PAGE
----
Marijuana for medicine 

Many are ready, including a prominent legislator.

LAVERTY: Been at the bedside of cancer patients.
  • LAVERTY: Been at the bedside of cancer patients.

State Sen. Randy Laverty of Jasper says that after the news media  reported last month on his proposal to legalize medical marijuana, he got more response than on any issue he'd been associated with in his 15 years as a legislator — telephone calls, e-mails and personal contact. “And it was all positive. That never happens.”

Laverty says that at the next regular legislative session, in 2011, he'll introduce a bill to permit the use of marijuana for medicinal purposes. The time may be ripe.

Thirteen states have legalized medical marijuana. Maine became the latest last month, when voters approved it by a 59 percent majority. At least a dozen more states seem headed toward legalization in the near future. It was a full eight years ago that a University of Arkansas poll found 63 percent of Arkansans in favor of medical marijuana and 32 percent opposed. (The finding astounded, and was disputed by, a number of people, and seemed to go unnoticed by the legislature.) In 2004, drug-law reformers tried to put a medical-marijuana act on the general election ballot, but failed to obtain the required number of signatures. In the last couple of years, voters in Eureka Springs and Fayetteville have declared that enforcement of marijuana laws should be a low priority for law enforcement. 

A few medical marijuana bills have been introduced in the legislature, but none ever got out of committee. Those bills weren't sponsored by legislators as well-entrenched as Laverty.

Medical marijuana is part of a larger issue, Laverty says, but it's the part that can be achieved most quickly. The larger issue is whether to decriminalize the use of marijuana generally as a way to curtail the explosive growth in the state prison population. Laverty also is pondering legislation that would entail the release from prison of large numbers of nonviolent offenders, through greater use of house arrest. New technology has improved devices, such as ankle bracelets, that keep law enforcement officers informed of offenders' whereabouts, Laverty says.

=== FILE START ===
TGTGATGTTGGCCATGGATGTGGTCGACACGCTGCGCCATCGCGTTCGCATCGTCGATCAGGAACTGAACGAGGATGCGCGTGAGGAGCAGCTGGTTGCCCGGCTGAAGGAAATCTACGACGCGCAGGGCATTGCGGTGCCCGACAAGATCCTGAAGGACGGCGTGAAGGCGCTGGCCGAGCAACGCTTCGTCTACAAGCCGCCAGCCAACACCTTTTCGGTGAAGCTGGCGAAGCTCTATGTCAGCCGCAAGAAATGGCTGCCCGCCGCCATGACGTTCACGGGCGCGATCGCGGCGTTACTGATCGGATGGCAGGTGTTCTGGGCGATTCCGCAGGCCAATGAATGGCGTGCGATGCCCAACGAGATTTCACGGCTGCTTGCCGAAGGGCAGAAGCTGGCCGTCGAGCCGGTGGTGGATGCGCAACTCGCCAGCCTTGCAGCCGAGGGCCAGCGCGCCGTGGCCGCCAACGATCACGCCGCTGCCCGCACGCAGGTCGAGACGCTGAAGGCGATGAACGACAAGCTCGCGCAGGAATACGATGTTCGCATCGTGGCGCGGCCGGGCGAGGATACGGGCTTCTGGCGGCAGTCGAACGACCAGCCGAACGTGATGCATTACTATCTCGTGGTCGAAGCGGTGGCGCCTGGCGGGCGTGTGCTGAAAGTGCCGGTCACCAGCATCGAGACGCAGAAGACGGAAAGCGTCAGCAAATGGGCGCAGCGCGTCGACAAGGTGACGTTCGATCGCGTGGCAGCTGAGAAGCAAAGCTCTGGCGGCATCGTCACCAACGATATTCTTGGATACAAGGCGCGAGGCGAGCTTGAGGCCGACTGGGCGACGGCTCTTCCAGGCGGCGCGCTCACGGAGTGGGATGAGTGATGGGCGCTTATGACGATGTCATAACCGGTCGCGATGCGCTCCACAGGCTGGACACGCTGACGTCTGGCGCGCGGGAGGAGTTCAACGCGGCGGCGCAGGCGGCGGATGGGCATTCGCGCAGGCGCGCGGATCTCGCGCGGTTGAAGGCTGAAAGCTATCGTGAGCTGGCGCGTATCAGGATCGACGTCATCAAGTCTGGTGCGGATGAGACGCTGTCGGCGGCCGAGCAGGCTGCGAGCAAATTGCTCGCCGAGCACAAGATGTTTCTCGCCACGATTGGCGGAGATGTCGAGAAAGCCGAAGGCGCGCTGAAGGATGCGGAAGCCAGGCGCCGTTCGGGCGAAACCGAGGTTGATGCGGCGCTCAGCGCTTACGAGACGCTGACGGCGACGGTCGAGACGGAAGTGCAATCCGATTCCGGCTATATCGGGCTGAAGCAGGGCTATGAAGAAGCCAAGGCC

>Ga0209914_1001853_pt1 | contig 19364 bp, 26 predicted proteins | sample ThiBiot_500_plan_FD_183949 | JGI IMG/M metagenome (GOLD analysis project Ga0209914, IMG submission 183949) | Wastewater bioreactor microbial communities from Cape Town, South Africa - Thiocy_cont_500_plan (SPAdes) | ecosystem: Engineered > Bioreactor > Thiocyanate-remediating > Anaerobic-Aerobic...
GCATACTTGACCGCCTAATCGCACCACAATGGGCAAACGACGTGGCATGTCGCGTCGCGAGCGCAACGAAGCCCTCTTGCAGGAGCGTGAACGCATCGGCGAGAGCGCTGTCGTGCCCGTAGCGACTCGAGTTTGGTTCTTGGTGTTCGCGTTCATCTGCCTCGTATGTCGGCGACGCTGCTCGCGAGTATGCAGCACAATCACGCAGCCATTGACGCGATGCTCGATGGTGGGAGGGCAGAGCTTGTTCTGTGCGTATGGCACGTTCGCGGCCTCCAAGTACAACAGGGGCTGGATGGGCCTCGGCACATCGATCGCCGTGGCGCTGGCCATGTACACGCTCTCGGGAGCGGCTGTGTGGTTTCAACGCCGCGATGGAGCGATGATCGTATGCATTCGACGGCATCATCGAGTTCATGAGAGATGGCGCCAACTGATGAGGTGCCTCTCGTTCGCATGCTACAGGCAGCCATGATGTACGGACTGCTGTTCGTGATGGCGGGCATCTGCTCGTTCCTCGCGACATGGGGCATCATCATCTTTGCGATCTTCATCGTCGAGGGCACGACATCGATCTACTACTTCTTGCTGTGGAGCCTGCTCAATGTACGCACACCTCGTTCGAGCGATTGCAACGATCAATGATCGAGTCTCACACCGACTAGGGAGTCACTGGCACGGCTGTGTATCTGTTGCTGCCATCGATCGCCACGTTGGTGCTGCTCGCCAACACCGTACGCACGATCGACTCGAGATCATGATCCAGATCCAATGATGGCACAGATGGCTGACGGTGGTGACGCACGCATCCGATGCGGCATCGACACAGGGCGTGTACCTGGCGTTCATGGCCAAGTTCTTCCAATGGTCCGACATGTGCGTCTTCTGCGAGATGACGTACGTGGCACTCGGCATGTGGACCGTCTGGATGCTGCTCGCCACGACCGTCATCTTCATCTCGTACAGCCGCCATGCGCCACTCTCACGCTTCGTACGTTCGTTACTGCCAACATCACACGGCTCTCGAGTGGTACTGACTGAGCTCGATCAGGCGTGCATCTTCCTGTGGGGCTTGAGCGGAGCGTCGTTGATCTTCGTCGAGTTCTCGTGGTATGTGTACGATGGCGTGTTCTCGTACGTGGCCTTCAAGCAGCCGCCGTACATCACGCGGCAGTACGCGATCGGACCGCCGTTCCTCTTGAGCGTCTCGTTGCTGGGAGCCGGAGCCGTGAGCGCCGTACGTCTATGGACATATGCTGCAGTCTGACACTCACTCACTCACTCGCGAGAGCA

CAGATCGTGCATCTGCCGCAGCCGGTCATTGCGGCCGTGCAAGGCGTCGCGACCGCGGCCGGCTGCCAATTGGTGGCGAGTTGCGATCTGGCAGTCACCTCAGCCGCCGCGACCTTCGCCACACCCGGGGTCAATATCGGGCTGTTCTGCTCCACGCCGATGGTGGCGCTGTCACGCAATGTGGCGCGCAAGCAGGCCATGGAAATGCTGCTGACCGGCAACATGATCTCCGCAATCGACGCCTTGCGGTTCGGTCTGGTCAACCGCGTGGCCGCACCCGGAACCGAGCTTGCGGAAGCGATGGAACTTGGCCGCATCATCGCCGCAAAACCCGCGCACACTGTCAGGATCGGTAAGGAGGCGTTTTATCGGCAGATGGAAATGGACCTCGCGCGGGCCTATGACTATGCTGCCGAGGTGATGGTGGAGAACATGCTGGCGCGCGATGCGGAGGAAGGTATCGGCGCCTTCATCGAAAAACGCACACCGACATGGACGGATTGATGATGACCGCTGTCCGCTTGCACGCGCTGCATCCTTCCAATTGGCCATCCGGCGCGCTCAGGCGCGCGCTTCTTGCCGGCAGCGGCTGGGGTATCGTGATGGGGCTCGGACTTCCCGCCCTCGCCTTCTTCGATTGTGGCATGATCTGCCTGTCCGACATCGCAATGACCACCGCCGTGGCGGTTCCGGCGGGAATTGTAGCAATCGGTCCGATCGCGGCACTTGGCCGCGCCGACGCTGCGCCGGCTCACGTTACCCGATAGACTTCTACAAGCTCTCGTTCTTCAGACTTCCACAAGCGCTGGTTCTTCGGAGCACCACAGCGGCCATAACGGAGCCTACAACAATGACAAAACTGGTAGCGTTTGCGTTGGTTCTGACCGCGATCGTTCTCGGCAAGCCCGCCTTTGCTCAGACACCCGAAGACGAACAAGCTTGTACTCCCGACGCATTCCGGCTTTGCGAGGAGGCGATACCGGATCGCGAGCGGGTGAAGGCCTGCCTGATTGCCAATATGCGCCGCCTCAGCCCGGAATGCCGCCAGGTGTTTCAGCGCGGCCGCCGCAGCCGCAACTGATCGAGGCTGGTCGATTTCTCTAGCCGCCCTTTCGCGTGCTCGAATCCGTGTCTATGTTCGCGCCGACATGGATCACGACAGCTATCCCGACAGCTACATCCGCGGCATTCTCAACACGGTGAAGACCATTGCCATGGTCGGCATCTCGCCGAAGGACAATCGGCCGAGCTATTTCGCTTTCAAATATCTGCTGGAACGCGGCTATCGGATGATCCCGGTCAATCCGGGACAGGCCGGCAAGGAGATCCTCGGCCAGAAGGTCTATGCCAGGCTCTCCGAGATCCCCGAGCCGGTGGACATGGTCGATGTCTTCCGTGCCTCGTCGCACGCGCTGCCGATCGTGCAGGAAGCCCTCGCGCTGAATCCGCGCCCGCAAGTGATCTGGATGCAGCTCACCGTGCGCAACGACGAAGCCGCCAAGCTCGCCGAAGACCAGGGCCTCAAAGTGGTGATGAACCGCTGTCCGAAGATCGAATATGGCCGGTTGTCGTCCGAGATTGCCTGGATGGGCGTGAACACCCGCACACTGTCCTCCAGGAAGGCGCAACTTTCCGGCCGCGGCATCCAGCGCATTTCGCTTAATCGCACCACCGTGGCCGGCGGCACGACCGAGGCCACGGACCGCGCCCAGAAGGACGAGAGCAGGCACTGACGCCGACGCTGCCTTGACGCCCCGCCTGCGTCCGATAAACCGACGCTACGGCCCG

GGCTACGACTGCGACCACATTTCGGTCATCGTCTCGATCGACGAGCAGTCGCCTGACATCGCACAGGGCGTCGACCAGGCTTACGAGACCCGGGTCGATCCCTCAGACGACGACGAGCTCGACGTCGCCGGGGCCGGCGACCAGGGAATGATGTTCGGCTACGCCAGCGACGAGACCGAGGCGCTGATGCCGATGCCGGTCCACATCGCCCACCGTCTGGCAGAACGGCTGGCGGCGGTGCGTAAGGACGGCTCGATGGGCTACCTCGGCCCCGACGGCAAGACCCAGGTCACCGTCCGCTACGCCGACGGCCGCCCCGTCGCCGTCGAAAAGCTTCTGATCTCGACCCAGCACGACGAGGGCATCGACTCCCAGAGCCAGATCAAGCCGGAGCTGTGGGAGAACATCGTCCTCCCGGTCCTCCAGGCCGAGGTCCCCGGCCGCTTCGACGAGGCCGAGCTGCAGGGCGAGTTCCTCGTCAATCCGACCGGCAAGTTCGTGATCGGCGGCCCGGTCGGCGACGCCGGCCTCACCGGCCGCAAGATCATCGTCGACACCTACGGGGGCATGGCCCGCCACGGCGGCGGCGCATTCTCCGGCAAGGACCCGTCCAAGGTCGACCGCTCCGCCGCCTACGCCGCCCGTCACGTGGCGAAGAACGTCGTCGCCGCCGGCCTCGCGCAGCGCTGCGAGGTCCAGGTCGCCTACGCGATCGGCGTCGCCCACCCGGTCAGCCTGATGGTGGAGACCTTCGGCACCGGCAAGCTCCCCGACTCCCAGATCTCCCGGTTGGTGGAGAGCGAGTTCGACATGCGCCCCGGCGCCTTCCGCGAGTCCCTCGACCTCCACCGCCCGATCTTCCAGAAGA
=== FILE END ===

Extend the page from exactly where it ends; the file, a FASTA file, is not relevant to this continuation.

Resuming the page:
“When I first came to the legislature, we had about 6,300 prison inmates,” Laverty says. “Today, we're pushing 16,000. They're projecting 22,000 in 10 years.” The prison population is aging, too, which means it's more expensive. A few years back, Laverty saw a National Conference of State Legislatures report that said $21,000 to $26,000 a year was the cost of keeping an inmate in his 20s confined, and $53,000 to $57,000 a year the cost for an inmate in his 50s or 60s. Older inmates are more prone to health problems.

Laverty, who has three years left to serve in the legislature, said he's still studying what other states have done in this area. But in regard to medical marijuana, he's ready to go. He said he'd been at the bedside of too many cancer patients in pain not to want to relieve their suffering. 

Most local law enforcement officers already say that arresting marijuana users isn't a high priority. It's impossible to know how many marijuana offenders are in the state prisons, because most drug offenders are charged under a blanket “controlled substance” statute that doesn't name a specific substance. Dina Tyler, a spokesman for the state Correction Department, said she doubts there are many people in prison for mere possession of marijuana. Possession of a small amount of marijuana is a misdemeanor, she said, and misdemeanants don't go to prison. But drug reformers note that a second offense of possessing marijuana, even a small amount, is a felony. They believe that sheriffs and police use this provision of the law to send up people who're considered troublemakers but who have no other charges against them. 




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